Deoras fuel price trick stumps IMF

Written by Anupama Airy | New Delhi, Oct 28 | Updated: Oct 29 2007, 07:12am hrs
The IMF is surprised over the petroleum ministrys rope trick on fuel prices. The Funds annual consultation team with member countries has scheduled a meeting with the ministry on November 7 to understand how the domestic prices of petroleum products in India could have fallen at a time when the global prices of crude oil is going through the roof.

The retail prices of petrol and diesel were reduced by Rs 2 and Re 1 a litre, respectively, in mid-February, when the Indian basket of crude oil was close to $56 a barrel. Currently, even though the international crude oil prices are hovering above $90 a barrel, the prices of petroleum products in India have remained unchanged.

The meeting of the Fund with the ministry is under its Article IV mandate, which authorises the IMF to hold consultations with member nations on their economic policies. These are used as inputs to produce the IMF country report for its spring meeting in April.

A government official agreed that the petroleum ministry would have a tough time explaining to the IMF team how political compulsions in India overrule economic considerations in deciding crucial matters relating to fuel pricing. The IMF have a series of questions for the ministry.

Such as: What are the current disparities between the import-export parity prices and the actual petroleum products prices Why energy prices are falling in India, compared with the prices a year ago, despite higher international prices of crude oil What is the outlook for further price adjustments What is the required increase in domestic petroleum prices to reach a full pass-through of international prices How are the losses under the subsidised framework shared among upstream and downstream producers, and the government (what are the) Plans to reinstate automatic pricing formula"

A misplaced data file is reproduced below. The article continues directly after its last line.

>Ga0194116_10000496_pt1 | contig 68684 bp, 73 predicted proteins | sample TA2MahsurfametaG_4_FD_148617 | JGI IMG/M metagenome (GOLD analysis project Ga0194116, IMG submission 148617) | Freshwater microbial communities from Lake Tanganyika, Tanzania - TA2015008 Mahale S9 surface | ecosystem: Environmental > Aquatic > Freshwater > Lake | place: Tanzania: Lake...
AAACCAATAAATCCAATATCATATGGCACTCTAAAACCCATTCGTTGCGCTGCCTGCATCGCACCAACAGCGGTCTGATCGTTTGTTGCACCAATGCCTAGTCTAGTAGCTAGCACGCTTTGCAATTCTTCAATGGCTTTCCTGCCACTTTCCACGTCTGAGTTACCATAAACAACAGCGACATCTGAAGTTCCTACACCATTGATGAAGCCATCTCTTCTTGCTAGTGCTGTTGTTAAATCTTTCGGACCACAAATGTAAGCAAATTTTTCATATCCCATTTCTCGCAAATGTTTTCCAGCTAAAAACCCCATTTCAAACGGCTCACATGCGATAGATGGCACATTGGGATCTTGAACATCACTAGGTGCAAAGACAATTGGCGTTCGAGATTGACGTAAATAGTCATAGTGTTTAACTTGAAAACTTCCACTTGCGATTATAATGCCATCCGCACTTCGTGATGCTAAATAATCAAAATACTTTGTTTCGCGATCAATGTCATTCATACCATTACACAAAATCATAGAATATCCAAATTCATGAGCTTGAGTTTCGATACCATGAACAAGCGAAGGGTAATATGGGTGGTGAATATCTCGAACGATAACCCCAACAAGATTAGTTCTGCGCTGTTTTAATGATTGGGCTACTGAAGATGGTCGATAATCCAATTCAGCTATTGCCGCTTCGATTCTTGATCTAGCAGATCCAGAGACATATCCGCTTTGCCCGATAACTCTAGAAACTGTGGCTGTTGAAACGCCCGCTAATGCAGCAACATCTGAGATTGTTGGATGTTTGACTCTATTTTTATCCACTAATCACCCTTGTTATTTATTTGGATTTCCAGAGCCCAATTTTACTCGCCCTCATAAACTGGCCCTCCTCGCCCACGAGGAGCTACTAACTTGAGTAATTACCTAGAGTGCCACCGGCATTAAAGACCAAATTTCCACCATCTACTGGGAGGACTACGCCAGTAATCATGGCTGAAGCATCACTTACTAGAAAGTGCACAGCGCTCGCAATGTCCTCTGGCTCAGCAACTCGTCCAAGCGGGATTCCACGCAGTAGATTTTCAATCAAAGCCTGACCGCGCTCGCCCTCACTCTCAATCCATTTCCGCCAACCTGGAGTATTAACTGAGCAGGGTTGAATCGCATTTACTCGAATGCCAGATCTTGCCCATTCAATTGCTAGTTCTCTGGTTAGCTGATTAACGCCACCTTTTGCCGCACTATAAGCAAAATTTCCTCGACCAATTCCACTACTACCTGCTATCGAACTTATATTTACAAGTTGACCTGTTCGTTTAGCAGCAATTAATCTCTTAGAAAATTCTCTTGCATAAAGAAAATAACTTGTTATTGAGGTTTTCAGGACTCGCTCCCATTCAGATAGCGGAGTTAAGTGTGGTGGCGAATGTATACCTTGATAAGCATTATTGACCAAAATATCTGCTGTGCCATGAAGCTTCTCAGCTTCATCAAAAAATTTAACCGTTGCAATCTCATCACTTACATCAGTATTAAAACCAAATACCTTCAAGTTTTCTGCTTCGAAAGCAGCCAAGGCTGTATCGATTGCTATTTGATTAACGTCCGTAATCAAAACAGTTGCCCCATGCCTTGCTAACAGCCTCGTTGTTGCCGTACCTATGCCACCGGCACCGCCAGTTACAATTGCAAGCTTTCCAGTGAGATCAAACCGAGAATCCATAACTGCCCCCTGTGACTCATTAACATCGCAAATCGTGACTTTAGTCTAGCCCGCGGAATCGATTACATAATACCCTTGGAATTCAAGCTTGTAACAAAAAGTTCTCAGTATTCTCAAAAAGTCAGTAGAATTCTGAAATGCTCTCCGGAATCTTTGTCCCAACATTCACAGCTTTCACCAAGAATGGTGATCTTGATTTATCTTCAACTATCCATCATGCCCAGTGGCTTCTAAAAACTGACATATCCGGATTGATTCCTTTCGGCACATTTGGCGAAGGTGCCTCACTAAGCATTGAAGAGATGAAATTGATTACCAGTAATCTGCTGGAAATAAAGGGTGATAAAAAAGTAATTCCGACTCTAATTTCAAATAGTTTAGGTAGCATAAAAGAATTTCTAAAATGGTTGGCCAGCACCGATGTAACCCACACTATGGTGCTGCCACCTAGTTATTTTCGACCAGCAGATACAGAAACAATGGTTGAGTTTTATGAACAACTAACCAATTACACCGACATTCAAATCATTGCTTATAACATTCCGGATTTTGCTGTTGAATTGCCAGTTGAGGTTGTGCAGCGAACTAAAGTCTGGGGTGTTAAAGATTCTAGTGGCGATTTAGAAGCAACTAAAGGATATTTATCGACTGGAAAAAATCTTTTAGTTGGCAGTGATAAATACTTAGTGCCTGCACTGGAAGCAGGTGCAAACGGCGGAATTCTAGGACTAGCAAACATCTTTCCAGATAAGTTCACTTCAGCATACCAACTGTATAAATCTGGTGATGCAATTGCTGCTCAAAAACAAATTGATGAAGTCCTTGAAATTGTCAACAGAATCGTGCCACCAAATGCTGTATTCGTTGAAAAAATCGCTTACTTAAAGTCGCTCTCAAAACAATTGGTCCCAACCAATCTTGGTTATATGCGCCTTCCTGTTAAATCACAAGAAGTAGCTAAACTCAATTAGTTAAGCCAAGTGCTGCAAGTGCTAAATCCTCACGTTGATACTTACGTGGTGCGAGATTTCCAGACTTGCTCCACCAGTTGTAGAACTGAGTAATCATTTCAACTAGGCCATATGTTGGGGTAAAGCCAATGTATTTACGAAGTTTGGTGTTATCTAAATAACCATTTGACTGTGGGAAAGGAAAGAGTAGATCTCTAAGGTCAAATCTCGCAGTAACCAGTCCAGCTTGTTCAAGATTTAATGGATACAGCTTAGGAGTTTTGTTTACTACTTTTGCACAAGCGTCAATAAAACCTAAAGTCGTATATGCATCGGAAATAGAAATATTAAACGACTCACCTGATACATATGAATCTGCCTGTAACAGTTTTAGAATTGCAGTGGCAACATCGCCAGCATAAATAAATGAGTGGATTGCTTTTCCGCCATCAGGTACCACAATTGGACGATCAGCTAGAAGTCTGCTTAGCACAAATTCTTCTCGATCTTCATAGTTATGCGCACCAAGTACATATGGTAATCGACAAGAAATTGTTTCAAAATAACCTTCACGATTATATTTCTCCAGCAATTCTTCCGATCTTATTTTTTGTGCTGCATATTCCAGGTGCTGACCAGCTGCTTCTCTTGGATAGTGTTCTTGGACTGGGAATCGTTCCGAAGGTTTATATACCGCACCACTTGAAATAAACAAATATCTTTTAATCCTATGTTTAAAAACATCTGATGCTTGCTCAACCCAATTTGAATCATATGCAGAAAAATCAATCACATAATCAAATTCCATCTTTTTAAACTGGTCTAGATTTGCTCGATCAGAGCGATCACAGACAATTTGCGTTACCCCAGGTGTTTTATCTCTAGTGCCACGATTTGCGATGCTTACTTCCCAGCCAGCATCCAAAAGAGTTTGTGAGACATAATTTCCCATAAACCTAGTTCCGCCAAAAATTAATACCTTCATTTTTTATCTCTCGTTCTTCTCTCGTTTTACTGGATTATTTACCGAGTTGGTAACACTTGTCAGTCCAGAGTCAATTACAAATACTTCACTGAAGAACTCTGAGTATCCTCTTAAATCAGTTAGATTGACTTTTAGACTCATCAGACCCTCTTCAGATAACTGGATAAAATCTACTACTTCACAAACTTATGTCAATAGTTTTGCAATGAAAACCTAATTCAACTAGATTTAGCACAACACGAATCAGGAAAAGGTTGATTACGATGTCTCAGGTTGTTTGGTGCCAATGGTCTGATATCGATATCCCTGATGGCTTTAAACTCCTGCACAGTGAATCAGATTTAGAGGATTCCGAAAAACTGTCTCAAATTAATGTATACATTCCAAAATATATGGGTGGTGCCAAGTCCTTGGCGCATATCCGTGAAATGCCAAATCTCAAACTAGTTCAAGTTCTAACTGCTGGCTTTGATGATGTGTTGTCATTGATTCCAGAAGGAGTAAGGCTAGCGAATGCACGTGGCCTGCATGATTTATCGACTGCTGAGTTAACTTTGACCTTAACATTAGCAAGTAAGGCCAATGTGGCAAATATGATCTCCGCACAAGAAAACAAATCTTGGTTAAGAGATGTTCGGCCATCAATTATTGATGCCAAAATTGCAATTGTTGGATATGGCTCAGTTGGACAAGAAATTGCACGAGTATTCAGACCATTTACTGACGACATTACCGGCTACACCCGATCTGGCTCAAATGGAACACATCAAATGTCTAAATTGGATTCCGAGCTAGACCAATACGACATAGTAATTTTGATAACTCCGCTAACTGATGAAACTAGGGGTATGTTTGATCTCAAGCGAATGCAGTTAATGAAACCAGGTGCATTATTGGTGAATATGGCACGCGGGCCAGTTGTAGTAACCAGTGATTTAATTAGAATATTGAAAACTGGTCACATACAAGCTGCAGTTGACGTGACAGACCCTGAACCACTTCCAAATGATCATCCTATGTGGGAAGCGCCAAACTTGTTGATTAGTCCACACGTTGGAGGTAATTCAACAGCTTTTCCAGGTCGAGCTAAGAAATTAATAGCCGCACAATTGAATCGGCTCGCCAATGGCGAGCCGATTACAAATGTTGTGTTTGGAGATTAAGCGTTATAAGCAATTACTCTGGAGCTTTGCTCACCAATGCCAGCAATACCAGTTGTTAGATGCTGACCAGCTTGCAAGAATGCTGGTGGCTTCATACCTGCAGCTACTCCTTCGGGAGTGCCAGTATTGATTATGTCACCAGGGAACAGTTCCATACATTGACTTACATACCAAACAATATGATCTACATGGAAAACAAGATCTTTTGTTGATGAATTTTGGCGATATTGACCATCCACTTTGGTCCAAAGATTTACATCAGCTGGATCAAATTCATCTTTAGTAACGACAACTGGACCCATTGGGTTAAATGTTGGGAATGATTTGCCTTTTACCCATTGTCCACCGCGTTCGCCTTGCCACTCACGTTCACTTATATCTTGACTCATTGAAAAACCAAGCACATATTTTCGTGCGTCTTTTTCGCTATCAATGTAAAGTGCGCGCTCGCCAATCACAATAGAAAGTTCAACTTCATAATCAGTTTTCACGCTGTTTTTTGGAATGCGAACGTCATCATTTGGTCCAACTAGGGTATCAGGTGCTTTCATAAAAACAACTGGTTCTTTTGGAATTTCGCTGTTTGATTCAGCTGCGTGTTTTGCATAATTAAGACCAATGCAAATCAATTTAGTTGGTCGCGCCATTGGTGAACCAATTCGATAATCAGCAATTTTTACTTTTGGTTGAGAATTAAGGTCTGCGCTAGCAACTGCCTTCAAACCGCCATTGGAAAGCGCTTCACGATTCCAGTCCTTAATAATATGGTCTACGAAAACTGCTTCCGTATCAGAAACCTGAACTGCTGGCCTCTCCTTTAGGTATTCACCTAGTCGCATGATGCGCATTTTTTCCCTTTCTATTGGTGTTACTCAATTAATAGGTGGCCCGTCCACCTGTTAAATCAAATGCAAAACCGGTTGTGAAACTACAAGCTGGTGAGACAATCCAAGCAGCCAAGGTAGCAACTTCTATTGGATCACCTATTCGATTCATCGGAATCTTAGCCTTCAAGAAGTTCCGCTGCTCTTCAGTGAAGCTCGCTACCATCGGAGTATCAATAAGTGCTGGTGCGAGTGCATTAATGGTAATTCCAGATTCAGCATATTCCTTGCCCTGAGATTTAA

Last but not the least is that, an explanation has also being sought on issuing oil bonds as also the details of the revenue inflows from corporate income taxes and dividends paid by petroleum sector PSUs to the government, compared with those of 2006-07.

The IMF team will also scrutinise the performance of the two Fortune 500 oil PSUsONGC and Indian Oil. The discussion on the two PSUs will include the financial outlook for 2007-08 compared with that of the previous year, the impact of the rupees appreciation on the financial performance of the two companies, the details of how the two PSUs hedge the exchange rate risks and the burden of price controls on their financials.